Tag: art

Pittsburgh’s Beauty off the Beaten Path: Shady Liberty Pedestrian Bridge

Shady Liberty, pedestrian bridge designed by Sheila Klein
Nadine Champsi

Nadine Champsi

I am a doctor turned write-at-home-mom who runs the Pittsburgh Mommy Blog and is editor of Kidsburgh. I have two wonderful young children and am happily married. My interests include cooking, green-living, gardening, being in the outdoors, listening to great music, checking out the city's cool art, coming up with creative things to do with my kids, and having as many adventures as I can!
Nadine Champsi

In my Pittsburgh’s Beauty off the Beaten Path series I describe a particularly beautiful, but underappreciated, spot in the city. I hope these posts will give you inspiration for future adventures and will remind you that Pittsburgh, for all its industrial buildings and soot-covered past, is a city bursting with beauty.  The rest of the series is located here.

Pittsburgh has a lot of nicknames: The ‘Burgh, Steel City, Sixburgh. My favorite one is probably the City of Bridges.  I’m so proud to be from the city with the most bridges in the WORLD.  I’m even more proud to be from a city where we treasure our bridges so much that we yarn-bomb them!  That’s right!  From August 12th to September 6th the thousands of hours of grueling labor involved in the Knit the Bridge project will come to fruition and the Andy Warhol Bridge will be covered in knitting! I trust it will be a truly magnificent sight.

Shady Liberty, pedestrian bridge designed by Sheila Klein
Shady Liberty, pedestrian bridge designed by Sheila Klein

In honor of the beautification of this well-loved city bridge, I thought I’d focus my Beauty off the Beaten Path series on another Pittsburgh bridge:  Shady Liberty.  It’s newer and less well-known than the Andy Warhol Bridge, but it was born to be a functional piece of public art.  And I’m so happy I discovered it earlier this summer with my family!

We found it during a walk through East Liberty and Shadyside after eating in Penn Circle.  We were wandering around the upper level of the Eastside shopping complex (the retail development that includes Whole Foods) when we heard the sound of a passing train near the Busway below.  As we went closer to the railing to get a better look, we came upon a pedestrian bridge that links the Eastside shopping complex in East Liberty to Ellsworth Avenue in Shadyside.  Since I don’t live in this area and rarely walk around it, I never even knew it was there! Although it was small in size, this Pittsburgh bridge was BIG in personality!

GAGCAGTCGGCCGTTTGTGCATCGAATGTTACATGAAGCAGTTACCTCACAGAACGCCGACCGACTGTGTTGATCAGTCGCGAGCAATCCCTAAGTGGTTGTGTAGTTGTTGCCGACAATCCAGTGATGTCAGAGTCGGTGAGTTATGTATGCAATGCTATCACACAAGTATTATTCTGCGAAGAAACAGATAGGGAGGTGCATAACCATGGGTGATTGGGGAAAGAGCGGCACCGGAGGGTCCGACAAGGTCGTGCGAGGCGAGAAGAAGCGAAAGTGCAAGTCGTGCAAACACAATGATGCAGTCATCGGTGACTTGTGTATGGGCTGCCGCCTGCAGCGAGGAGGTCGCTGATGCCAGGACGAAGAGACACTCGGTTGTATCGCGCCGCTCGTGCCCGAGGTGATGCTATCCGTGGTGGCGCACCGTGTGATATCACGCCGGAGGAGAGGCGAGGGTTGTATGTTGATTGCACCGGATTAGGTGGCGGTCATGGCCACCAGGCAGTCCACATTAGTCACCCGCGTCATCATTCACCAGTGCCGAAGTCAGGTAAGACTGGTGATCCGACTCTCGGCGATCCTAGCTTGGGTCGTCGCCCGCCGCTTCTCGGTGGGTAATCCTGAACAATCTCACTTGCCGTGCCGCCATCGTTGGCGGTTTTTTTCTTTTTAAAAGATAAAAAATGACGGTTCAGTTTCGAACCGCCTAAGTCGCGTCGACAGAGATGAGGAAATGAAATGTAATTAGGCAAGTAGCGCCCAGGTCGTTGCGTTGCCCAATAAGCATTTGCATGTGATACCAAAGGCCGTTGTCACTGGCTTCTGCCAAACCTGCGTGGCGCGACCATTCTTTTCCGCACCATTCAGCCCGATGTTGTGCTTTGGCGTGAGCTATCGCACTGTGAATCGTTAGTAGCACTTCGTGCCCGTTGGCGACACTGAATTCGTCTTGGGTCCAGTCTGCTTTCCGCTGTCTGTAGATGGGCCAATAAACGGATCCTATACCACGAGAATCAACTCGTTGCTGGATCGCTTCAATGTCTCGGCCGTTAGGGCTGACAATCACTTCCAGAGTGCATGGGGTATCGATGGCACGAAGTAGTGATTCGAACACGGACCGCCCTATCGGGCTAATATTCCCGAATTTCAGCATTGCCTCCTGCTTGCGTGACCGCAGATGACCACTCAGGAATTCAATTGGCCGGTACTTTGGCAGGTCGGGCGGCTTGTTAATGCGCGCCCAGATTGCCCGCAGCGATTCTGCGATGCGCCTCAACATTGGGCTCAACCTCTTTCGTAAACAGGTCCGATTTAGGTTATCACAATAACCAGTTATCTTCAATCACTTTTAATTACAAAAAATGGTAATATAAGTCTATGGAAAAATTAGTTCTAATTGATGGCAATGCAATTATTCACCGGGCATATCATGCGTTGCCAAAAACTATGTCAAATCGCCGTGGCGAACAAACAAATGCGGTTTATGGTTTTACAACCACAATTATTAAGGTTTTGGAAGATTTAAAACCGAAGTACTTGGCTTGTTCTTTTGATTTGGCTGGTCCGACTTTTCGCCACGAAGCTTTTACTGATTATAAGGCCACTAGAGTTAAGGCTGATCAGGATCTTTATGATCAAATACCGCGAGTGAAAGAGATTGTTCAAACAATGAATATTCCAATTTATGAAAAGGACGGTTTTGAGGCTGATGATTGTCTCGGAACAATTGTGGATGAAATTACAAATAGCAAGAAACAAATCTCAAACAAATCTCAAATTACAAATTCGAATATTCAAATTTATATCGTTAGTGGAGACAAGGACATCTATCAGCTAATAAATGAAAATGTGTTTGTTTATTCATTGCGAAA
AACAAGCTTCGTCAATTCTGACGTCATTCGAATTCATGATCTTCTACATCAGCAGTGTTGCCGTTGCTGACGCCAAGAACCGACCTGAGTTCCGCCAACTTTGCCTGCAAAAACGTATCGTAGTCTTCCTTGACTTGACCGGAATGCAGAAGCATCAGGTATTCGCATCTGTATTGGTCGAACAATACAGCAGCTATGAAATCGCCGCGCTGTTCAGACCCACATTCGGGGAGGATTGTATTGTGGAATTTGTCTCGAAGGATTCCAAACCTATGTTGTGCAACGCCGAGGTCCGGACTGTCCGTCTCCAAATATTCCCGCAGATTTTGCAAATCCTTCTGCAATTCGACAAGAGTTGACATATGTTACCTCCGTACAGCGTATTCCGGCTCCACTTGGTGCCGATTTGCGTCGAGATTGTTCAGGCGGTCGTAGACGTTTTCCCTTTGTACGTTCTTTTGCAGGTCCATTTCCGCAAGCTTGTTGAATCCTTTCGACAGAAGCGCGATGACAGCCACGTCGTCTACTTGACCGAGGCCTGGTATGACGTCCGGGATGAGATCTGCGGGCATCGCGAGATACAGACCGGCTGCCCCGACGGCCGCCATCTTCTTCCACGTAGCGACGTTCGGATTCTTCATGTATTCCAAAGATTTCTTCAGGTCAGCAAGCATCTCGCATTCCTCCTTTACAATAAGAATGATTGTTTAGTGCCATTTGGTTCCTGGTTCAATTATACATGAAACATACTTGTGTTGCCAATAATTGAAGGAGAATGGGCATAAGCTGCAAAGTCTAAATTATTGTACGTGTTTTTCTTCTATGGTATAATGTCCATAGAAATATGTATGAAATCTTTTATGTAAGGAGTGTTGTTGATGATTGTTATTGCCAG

It is called Shady Liberty and it was designed by Sheila Klein and opened in 2012.  Its basic structural elements are quite modest:  a simple concrete walkway with a surrounding chain link fence and posts. And yet, the designer was inspired to turn these functional parts into pieces of public art:

Painted lines
Painted lines
  • The concrete walkway is painted with random, overlapping yellow and white stripes that appear to be street lines (they are actually modeled on a Liberty Avenue parking lot where street-line painters test their equipment).  However, unlike traditional street lines, they lack any perceivable order.  Careful scrutiny reveals that this unexpected absence of pattern is exactly what makes the walkway so beautiful.  I like to believe the design reflects something really cool:  the unique path of each individual pedestrian (as opposed to the more predictable driving pattern of an automobile).  In that way, I believe the walkway’s artistic design promotes walking vs. driving as a responsible (and fun!) mode of transportation.
Handmade glass sequins
Handmade glass sequins
  • The chain link fence follows the path, protecting pedestrians from falling into the busway and railroad tracks below it.  However, the chain link fence, too, is beautified.  At the top, it is ornamented with large handmade glass sequins that were created at The Pittsburgh Glass Center. They reflect the sun’s glittering light—bringing the sky closer to the bridge and the people on it. The fence also has a gently curving design, leaving room for surrounding greenery.
  • Finally, the metal fence poles provide structural support to the fence and anchor the handrail. However, they also curve over the top of the walkway to support suspended glass orbs that light the bridge at night.  Although I haven’t had the pleasure of being on this bridge after dark, I believe these lights would reflect stunningly in the glass sequins–mimicking the the stars and the moon in the night’s sky.
Crossing Shady Liberty
Crossing Shady Liberty

Shady Liberty was beautiful to traverse AND it was fun for my kids!  They enjoyed following the lines AND peering over the edge at the passing trains.  I enjoyed relaxing on a bench that faces the bridge on the Eastside portion.  I spent some time observing the passerbys.  I was amazed at how many different sorts of people actually utilized the bridge:  elderly people, students, families with children, young professionals, even lucky (probably childless) couples grasping bottles of wine and takeout!

While pondering the Shady Liberty Bridge that day, I started thinking about Pittsburgh and its unique geography. Our broad rivers, though beautiful, could be considered a major challenge, with the potential to seriously divide our city.  And yet, we have built bridges-the Andy Warhol Bridge, the David McCullough Bridge, the Liberty Bridge and so, many, many more–to cross our rivers and bring together our neighborhoods, our people, and our resources.  What an incredible testament to the unity of our city!